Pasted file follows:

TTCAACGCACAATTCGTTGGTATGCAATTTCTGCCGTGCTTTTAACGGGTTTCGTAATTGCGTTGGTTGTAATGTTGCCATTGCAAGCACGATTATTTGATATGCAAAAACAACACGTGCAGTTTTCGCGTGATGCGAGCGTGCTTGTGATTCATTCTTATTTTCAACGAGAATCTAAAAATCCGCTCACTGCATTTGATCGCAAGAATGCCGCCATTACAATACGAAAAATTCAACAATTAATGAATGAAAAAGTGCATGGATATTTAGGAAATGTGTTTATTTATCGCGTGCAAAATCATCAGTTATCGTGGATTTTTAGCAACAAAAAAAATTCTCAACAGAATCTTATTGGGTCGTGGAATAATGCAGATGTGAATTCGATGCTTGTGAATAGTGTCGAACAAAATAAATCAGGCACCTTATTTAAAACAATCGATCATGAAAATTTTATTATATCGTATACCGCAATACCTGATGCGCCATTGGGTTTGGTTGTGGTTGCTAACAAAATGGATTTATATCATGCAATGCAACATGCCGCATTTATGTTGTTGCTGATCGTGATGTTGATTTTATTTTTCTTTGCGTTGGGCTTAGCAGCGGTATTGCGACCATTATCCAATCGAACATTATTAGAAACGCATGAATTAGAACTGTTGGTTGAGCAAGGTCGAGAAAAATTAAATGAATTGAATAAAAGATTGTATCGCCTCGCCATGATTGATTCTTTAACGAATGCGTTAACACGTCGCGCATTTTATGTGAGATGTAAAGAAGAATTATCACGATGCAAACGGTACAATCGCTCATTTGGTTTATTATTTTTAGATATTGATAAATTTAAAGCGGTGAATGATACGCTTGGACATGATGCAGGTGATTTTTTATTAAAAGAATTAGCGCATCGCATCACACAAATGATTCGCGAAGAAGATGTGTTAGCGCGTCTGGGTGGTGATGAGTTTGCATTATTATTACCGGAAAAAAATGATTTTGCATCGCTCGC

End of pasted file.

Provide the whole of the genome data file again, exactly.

TTCAACGCACAATTCGTTGGTATGCAATTTCTGCCGTGCTTTTAACGGGTTTCGTAATTGCGTTGGTTGTAATGTTGCCATTGCAAGCACGATTATTTGATATGCAAAAACAACACGTGCAGTTTTCGCGTGATGCGAGCGTGCTTGTGATTCATTCTTATTTTCAACGAGAATCTAAAAATCCGCTCACTGCATTTGATCGCAAGAATGCCGCCATTACAATACGAAAAATTCAACAATTAATGAATGAAAAAGTGCATGGATATTTAGGAAATGTGTTTATTTATCGCGTGCAAAATCATCAGTTATCGTGGATTTTTAGCAACAAAAAAAATTCTCAACAGAATCTTATTGGGTCGTGGAATAATGCAGATGTGAATTCGATGCTTGTGAATAGTGTCGAACAAAATAAATCAGGCACCTTATTTAAAACAATCGATCATGAAAATTTTATTATATCGTATACCGCAATACCTGATGCGCCATTGGGTTTGGTTGTGGTTGCTAACAAAATGGATTTATATCATGCAATGCAACATGCCGCATTTATGTTGTTGCTGATCGTGATGTTGATTTTATTTTTCTTTGCGTTGGGCTTAGCAGCGGTATTGCGACCATTATCCAATCGAACATTATTAGAAACGCATGAATTAGAACTGTTGGTTGAGCAAGGTCGAGAAAAATTAAATGAATTGAATAAAAGATTGTATCGCCTCGCCATGATTGATTCTTTAACGAATGCGTTAACACGTCGCGCATTTTATGTGAGATGTAAAGAAGAATTATCACGATGCAAACGGTACAATCGCTCATTTGGTTTATTATTTTTAGATATTGATAAATTTAAAGCGGTGAATGATACGCTTGGACATGATGCAGGTGATTTTTTATTAAAAGAATTAGCGCATCGCATCACACAAATGATTCGCGAAGAAGATGTGTTAGCGCGTCTGGGTGGTGATGAGTTTGCATTATTATTACCGGAAAAAAATGATTTTGCATCGCTCGC